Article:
Family holidays at Treshnish
It was lovely to be sent this essay by Nina who has been having family holidays at Treshnish all her life. She wrote this for her exams last year and has kindly allowed me to share it on the blog.
Thank you Nina for sharing this lovely piece of writing – you write beautifully, and we look forward to seeing you all later in the year!
The Isle of Mull
16 years in a row
The smell of seafood and wet dog lingered in the car from the rainy trip to the stand near the ferry. The car bounced over the ferry doors and we were back in Mull, for the 16th year in a row. It was a bitter-sweet moment, as that was to be our last trip to Mull as a family of five before the eldest was shipped off to university. One last trip to the island where we had learned to love the outdoors and to appreciate the basics of life. Thanks to this, where most teenagers would moan and complain about having to spend time with family, me and my siblings looked forward to this week. We played old-fashioned board games, football in the garden, we climbed trees. Did anyone care? No. Away from the busyness of life, an escape from the stressful build up to exams, we could relax.
Arriving at Treshnish
Now, driving across the island to the cottage, we passed some of our favourite places. Emerging out of the woods and down the rolling hills of Treshnish, all of a sudden, we were gazing across Calgary Bay. Most of my memories from Mull were made on this long scenic beach, hidden by the mountains either side. I remember the sting of a flat football on bare feet, the taste of salt that would stay on your lips for days after kayaking and swimming.
Even at 15, I would run around in the water like a carefree child. This place has allowed me to be free, away from the stress of rainy Glasgow, and instead happy in rainy Mull. We would pack up the car; throwing in spades, buckets, the repaired inflatable kayak, the dog’s leash and lastly the five of us, piling in amongst the sand and dirt left on the car floor. Along the bumpy track, round the winding coastline, until the beach opened up, a stretch of pale sand, interrupted by the lines of seaweed washed up.
Some days we were tired and we would sit and read books in the sand, some we had all the energy in the world and we would run lengths of the beach. Others we would park at the beach and run through the woods with nerf guns, like something out of an action movie. In reality, it was a small patchy woodland that had a path to lead up to the tea house. But we made it our own movie, leaping over logs and dodging foam bullets. We were untroubled kids, and still are when we go back to these places on Mull.
After the view across Calgary Bay, the coastline road took us around to the farm that the cottage was situated on. Just before the uneven track reaches the house, we get a sneak peak of our precious beach. We had originally named it “Rocky Beach” years ago, and it had stuck. We would all pile out of the cottage, the fire still glowing. Down the short track, through the farmland, over the gate and down the bracken covered hill.
Over the boggy hillock, through the towering arch – that’s where you would find me and my family on the windiest day of the week. Three children would run across the outstretching rocks. A small pale blob of a fast dog would be jumping circles around them. With spray raining down on them every 20 seconds from the thundering waves crashing against the rocks, the smiles on their faces could not be any brighter.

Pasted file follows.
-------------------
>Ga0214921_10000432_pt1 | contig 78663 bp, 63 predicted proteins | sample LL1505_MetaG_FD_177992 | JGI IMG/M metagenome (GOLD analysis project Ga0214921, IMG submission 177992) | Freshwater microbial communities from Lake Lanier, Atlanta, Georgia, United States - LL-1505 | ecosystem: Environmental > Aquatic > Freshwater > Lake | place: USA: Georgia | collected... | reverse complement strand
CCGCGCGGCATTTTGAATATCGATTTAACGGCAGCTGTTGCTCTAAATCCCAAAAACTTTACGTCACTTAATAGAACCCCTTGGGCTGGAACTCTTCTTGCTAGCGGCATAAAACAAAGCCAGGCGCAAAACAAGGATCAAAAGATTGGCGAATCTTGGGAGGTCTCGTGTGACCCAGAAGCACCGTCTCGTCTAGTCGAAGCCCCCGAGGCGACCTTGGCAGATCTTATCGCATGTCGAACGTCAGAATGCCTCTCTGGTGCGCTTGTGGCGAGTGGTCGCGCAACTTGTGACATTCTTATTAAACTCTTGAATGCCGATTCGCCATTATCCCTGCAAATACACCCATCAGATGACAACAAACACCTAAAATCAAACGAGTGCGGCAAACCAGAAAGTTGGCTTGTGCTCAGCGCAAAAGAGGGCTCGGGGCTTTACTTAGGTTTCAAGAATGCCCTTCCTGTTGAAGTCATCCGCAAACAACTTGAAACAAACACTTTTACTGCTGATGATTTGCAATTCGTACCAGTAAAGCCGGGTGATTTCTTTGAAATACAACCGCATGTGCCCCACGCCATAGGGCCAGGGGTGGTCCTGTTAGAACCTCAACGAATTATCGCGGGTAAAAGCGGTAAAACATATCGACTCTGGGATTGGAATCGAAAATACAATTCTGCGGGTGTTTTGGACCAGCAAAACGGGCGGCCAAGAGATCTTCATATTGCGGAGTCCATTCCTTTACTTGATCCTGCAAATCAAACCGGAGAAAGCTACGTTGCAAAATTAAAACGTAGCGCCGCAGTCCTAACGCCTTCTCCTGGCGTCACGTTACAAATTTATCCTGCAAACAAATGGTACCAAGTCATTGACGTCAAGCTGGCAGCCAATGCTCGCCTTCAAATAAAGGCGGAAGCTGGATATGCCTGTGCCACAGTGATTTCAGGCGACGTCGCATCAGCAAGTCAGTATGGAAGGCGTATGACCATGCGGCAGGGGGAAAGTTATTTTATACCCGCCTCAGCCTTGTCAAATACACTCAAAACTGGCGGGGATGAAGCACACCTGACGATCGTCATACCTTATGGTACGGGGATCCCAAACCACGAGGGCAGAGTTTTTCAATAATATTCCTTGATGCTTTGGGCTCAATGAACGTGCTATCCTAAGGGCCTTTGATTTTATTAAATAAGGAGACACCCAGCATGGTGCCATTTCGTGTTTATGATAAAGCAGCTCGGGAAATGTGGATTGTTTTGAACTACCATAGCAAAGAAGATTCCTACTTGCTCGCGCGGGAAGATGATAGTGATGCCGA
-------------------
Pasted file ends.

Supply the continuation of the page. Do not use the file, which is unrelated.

Two adults sitting above the arch, rucksacks and jackets piled around them, watching the sea on the horizon. Our parents would watch over us, like two cautious lions watching their cubs playfight and being worried as one of us always ended up soaking wet from getting too close to the monstrous waves. This small, secret opening on the sea cliff is a special place. One we will always see as ours.
No one else has ever been seen there, except from the occasional sheep. It was a tradition, a sacred day. One dedicated to this beach. I love the sense of adventure it gives, clambering over huge boulders, ripped from the cliffs by the weather. Its complete freedom. That’s how it feels to be able to get muddy, get sodden with sea water, and with no one around to care, be able to laugh and mess around with your family. The adrenaline from watching waves break against rocks and being lost in the cloud of spray will never get old. Just like we will never get too old for Mull.
The crackling of the fire
After an eventful day, we would always end up playing football in the garden. The whole family, rolling about in the grass and running into mole hills. When we got too tired everyone would pile inside, filling the porch with the fresh scent of wet, muddy boots and the living room with the smell of wet socks by the fire.
It created such an atmosphere, the smell of drying clothes, the crackling of the fire, the background music of the CD. No phones, no Wi-Fi, no TV. Just basic entertainment; the outdoors, books and board games. Whatever was going on at home, it didn’t matter here. It was closed off from the world, our little secret, where nothing could bother us. Even now, I look back on those memories and am glad that I got to experience that kind of atmosphere with my family. It makes us more connected, better friends.
Year after year, we would arrive a little taller, a little older. Maybe we changed, but Mull never did. That’s the beauty of it. It has always been the same, apart from some new trees or a new fence to replace a collapsed cobble wall. It was always the same, and it puts everything into perspective. No matter what, no matter how much had changed in my life, I knew that Mull hadn’t. So for me, this will always be the place that I can go to get away from it all. Sometimes we all need an escape from real life, right? Well, for me, that place is Toechtahmor Cottage on the Isle of Mull.